It was even before the businesses launched.
Yeah, I just, every time I followed up and never heard back, I would just move it to the next month. And like, just, you know, every three to eight weeks to a month, I would just keep moving it And finally, you know what they’re like, Hey, thanks for Oh, no, I got been doing it for a year now.
Gabriel Petersen 23:49
That is great. That’s great. And, I mean, it’s absolutely true. we’ve, we’ve seen it in our own business where we’re following up with, you know, sellers and one on one point they’re like, Yeah, well, we’ll think about it. Check out with us in a week. And we check up on a week and then a month and then another month. And you know, I think the last one is our longest is six. So not eight, but it’s pretty close. But somebody did it. They wanted to go home. Yeah, exactly. pays off. Yep, yep. Yep. All right. Well, before we close out here, why don’t you guys just give us one piece of advice. You know, you both have been in the business for quite some time. And so you’ve you know, you’ve been through the ads, you’ve been through the downs. So if you were to go back to yourself, starting out, however many years ago and just say, you know, a one liner, one piece of advice, follow this to to see success in the future. What would that piece of advice be?
Marshall and Dan 24:49
Yeah, my piece of advice is to stick to your values. And that means, you know, personal values as far as what kind of deals you want to get into And then also your values as a business person. Follow that gut instinct around your values, because that’ll be the absolute critical part of when things go wrong, that you stick to those values. You’ll be able to rectify it. Mm hmm. Yeah, I agree I was gonna initially the first thing that comes to mind is very similar. Follow your heart. I think that’s a whether you call it your heart, your intuition, your gut, whatever it is, whether when it’s building those partnerships, the beginning and, and following through that with your all of that persevering, I’d say, you know, really, I love this quote from Napoleon Hill’s book Think and Grow Rich. Winners never quit and quitters never win. And I always remember that when it does get tough and doesn’t seem like you’re moving anywhere. And then you know, just around the corner with that next, follow through So, yeah, those two pieces of advice I’d say have worked out worked some wonders for us. So, yeah, my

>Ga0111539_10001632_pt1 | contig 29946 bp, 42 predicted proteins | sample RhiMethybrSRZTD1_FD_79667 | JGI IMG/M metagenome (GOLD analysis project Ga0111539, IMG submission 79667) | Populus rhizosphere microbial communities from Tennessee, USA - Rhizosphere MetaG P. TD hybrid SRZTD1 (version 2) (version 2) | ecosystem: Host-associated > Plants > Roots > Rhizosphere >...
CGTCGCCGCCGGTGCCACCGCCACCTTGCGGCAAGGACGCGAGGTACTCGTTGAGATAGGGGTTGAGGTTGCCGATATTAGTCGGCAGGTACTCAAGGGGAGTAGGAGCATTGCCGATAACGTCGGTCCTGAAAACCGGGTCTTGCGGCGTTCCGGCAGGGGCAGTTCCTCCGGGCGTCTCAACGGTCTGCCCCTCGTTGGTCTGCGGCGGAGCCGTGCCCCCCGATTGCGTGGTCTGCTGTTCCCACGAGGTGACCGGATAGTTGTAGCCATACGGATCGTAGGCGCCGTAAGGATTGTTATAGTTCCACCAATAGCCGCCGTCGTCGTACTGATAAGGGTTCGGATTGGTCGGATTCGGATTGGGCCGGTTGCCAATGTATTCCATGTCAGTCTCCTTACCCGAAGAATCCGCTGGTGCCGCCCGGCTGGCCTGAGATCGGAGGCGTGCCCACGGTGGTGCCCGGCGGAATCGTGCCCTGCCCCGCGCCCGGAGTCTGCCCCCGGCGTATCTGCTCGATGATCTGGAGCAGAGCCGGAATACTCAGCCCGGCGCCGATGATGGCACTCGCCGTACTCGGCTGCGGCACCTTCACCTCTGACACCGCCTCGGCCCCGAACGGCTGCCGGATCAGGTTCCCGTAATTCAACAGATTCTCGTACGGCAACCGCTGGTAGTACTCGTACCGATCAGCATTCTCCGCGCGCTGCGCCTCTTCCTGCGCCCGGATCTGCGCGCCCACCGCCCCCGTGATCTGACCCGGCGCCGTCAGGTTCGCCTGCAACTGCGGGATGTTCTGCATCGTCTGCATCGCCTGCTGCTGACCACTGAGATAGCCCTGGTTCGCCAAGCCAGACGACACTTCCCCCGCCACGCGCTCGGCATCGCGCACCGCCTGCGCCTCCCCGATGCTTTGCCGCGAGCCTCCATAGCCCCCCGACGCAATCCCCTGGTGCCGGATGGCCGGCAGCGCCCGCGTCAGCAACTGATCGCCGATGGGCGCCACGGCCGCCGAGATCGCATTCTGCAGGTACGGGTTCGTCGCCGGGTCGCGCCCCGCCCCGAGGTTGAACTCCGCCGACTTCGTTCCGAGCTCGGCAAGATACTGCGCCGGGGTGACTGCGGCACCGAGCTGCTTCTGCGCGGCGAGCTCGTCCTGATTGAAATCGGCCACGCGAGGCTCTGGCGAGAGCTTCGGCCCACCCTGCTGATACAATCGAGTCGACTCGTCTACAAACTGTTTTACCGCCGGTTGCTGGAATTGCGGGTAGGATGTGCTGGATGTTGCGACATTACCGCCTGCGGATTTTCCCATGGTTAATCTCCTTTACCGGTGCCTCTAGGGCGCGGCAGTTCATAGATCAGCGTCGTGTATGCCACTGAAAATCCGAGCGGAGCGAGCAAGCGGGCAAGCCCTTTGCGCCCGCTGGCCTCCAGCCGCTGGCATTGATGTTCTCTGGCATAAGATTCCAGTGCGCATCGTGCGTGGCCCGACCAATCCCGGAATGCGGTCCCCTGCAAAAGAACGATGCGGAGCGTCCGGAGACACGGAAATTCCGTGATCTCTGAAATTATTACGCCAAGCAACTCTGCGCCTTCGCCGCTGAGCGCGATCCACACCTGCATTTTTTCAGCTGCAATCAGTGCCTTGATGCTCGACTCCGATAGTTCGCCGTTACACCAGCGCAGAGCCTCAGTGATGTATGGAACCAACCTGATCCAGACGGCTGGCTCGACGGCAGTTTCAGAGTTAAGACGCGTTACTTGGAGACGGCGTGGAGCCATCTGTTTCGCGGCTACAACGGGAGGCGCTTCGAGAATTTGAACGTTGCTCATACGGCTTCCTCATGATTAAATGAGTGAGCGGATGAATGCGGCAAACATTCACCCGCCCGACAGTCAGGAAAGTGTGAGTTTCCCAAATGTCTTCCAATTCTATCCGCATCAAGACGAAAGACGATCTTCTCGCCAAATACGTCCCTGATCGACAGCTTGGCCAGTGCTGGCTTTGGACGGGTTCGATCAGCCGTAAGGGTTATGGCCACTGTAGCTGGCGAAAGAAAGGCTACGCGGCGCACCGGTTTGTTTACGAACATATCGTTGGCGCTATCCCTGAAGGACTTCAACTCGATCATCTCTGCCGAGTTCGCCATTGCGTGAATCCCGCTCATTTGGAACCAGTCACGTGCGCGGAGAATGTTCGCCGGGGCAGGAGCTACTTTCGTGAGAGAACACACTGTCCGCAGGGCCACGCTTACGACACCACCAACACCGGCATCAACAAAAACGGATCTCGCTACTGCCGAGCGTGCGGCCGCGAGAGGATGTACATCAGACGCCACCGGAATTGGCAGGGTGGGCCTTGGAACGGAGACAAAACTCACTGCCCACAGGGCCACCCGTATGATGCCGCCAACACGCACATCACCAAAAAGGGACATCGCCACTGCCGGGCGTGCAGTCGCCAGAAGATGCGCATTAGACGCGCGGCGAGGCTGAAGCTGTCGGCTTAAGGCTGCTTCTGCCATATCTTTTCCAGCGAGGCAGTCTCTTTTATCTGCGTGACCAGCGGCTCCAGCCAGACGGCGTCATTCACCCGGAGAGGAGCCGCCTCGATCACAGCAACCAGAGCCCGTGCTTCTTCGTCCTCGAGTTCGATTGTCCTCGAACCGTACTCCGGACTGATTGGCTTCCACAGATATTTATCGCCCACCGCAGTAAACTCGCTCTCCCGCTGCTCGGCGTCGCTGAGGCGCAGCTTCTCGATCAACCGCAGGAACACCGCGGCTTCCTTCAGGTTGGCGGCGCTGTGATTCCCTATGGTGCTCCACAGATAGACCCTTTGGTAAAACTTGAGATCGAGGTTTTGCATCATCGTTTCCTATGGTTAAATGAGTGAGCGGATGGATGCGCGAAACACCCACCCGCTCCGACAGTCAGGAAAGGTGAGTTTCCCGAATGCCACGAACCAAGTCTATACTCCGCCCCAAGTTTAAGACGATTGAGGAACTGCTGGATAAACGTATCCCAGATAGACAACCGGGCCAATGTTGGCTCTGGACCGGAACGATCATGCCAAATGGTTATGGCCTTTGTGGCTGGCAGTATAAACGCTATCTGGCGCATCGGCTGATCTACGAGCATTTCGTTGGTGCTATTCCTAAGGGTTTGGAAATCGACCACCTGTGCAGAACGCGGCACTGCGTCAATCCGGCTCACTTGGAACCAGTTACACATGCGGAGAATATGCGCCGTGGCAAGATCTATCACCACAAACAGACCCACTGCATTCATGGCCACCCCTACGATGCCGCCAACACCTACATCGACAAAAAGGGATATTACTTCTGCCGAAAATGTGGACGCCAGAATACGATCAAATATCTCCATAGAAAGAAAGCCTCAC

Gabriel Petersen 26:12
values and never give up those two pieces of advice that you can’t go wrong with.
Marshall and Dan 26:18
Yeah, for sure.
Gabriel Petersen 26:20
So you guys, I’m sure I can speak for everybody listening and watching. We appreciate you coming on here and sharing some of your wisdom. before we sign off, though, if somebody did want to get in contact with you, what would be the best way for them to do that?
Marshall and Dan 26:36
Yeah, absolutely. You can email me directly at Marshall with two L’s at broker assist calm and yeah, and that works in check out our website as well. Their broker says calm if you have any questions on that I’d be happy to, you know, discuss and then I can forward anything to Dan as well. So
Gabriel Petersen 26:59
all right there Go. So check out broker assist COMM And I will also put the his LinkedIn profile in the show notes. So if anybody listening or watching wants to get in contact, go there and get out to Marshall and he can he can get you in contact with Dan. Again, thank you guys very much for coming on. We really appreciate it. And for everybody listening and watching, we look forward to seeing you guys on the next episode.
Marshall and Dan 27:25
Wonderful. Thank you. Thanks for having us. Thanks, Jason. It’s wonderful to be here. Thanks. Good.
Gabriel Petersen 27:33
Thanks for joining us on The Real Estate Investing club. If you feel we provide value, we would appreciate it if you hit that thumbs up, share with your friends online, whatever it may be. If you’d like to share or partner with us on an investment deal, we are always looking for quality projects, go to www dot real estate investing club.com get contact with one of our partners. Otherwise, I hope you guys have an absolutely fantastic day and I look forward to seeing you on the next episode.